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Abe's Yasukuni gesture angers Japan neighbors

By Wanag Xu in Tokyo and Wang Qingyun in Beijing | China Daily | Updated: 2019-10-18 09:46

A wooden plaque showing the name of Japan's Prime Minister Shinzo Abe is seen with a "masakaki" tree that Abe sent as a ritual offering for the war dead at Yasukuni Shrine in Tokyo, Japan, Oct 17, 2018. [Photo/Agencies]

Japanese Prime Minister Shinzo Abe sent a ritual offering to the war-linked Yasukuni Shrine in Tokyo on Thursday in a move that drew a backlash from neighboring countries.

Although he avoided visiting the shrine, Abe maintained his controversial association with Yasukuni by sending the offering as its four-day autumn festival got underway.

China has lodged solemn representations to Japan over Abe's actions in relation to the war-tainted shrine.

The Yasukuni Shrine is a symbol of Japanese militarism that led to the country's wars of aggression, Chinese Foreign Ministry spokesman Geng Shuang said in a daily news conference on Thursday. The shrine honors 14 class-A war criminals who were responsible for the aggression, Geng said.

The behavior of the Japanese politicians reflects the erroneous attitude that Japan holds toward its history of aggression, said Geng, who urged Japan to honor its promise to face up to its history and earn the trust of its Asian neighbors and the international community through concrete actions.

Aside from Abe's gesture, a cabinet member visited the shrine on Thursday.

The Republic of Korea's Foreign Ministry said in a statement: "The government expresses deep regrets over the fact that Japanese government and parliamentary leaders again sent offerings or visited the Yasukuni Shrine that glorifies Japan's history of wars of invasion.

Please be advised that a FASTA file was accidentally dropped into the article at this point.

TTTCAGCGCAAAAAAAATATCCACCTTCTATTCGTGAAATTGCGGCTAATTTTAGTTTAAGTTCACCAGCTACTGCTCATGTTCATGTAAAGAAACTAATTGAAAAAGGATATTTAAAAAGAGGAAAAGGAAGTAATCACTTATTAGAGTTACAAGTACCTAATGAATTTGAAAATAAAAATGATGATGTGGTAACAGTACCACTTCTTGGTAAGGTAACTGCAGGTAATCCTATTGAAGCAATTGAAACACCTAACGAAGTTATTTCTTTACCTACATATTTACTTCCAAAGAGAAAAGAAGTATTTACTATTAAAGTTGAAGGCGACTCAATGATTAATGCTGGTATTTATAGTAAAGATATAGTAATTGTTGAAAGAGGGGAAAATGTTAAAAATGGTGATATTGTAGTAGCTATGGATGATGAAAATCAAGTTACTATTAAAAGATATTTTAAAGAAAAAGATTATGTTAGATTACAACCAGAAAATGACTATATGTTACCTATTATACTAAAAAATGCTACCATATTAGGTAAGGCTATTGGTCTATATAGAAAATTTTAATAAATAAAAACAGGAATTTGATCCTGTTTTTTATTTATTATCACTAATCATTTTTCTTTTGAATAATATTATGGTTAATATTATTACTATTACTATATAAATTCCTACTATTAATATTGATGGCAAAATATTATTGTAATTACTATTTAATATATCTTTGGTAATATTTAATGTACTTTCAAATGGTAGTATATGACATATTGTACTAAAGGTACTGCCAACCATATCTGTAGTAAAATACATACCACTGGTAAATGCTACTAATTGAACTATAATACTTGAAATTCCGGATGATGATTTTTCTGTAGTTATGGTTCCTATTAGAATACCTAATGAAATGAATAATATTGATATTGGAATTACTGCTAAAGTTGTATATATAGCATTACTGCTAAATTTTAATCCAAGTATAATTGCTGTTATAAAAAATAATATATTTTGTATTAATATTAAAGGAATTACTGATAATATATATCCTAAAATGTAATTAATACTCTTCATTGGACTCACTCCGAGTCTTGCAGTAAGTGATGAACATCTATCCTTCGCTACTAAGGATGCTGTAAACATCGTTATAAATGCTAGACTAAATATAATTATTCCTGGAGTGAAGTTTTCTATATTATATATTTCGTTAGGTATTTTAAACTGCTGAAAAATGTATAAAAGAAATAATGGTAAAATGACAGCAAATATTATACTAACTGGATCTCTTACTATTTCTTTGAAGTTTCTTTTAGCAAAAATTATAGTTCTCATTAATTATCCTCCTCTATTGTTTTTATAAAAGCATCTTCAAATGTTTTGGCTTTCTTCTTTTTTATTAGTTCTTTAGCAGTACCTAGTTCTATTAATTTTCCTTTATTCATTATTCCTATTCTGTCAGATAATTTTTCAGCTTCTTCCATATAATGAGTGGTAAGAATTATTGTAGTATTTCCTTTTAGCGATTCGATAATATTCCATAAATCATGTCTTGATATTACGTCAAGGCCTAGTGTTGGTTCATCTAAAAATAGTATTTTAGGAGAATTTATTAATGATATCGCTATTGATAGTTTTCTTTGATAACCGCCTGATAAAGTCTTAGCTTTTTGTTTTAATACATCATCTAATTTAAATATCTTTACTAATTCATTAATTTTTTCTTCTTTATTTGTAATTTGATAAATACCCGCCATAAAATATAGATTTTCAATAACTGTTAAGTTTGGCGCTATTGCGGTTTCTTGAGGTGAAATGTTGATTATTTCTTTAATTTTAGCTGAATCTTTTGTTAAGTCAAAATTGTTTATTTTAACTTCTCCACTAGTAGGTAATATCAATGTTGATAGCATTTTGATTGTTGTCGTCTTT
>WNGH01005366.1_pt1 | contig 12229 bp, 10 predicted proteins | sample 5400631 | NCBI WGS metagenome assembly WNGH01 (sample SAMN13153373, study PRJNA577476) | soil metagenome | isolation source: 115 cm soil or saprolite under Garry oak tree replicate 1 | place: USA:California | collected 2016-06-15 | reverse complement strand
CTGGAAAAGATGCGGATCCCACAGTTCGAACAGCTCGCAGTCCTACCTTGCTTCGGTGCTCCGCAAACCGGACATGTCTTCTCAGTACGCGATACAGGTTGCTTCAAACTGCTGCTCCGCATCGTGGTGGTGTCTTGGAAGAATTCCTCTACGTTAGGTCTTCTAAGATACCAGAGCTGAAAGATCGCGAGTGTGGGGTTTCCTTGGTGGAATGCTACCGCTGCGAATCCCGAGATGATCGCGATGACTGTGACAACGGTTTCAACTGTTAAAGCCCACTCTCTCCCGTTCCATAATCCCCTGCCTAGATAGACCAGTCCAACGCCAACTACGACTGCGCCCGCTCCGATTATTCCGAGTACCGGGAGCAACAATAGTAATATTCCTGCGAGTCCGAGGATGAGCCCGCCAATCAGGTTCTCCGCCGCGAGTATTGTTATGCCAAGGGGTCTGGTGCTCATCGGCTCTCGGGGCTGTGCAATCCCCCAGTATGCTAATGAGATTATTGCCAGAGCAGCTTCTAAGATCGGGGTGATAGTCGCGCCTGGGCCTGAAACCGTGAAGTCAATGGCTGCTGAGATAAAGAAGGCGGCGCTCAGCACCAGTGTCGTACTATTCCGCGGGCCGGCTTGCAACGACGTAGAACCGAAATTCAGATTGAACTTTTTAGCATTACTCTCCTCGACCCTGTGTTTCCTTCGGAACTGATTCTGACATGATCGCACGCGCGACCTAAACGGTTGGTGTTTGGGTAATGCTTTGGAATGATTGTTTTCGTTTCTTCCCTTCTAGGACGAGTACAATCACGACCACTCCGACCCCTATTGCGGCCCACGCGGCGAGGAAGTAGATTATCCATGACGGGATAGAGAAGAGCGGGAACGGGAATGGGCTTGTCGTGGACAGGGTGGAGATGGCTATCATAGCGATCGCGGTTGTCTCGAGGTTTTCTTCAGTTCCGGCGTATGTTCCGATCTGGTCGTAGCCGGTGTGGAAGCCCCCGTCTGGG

"Our government points out once again that Japan can contribute to the future-oriented development of ROK-Japan relations and gain the trust of neighboring countries and the international community only when Japan's responsible leaders show humble reflection on the past through action."

Japan's public broadcaster NHK said Abe did not visit the shrine because he was visiting the Miyagi and Fukushima prefectures that were hit by Typhoon Hagibis last weekend.

Seiichi Eto, Japan's minister in charge of Okinawa and what Japan calls "the Northern Territories" that are disputed with Russia, visited the shrine on Thursday.

Eto's Yasukuni visit was the first by an incumbent cabinet minister since April 2017.

The visit by Eto also triggered widespread criticism among Japanese lawmakers, such as Kazuo Kitagawa, a vice-representative of Japan's Komeito party, who said: " (He) should be cautious when visiting as a minister considering the current Japan-ROK and Japan-China relationships."

Kazuo Shii, chairman of the Japanese Communist Party, told reporters at a news conference: "The Yasukuni Shrine is a shrine that glorifies past wars of aggression. Visiting the shrine means vouching for that view of history.... Ministers of a state should not do that."

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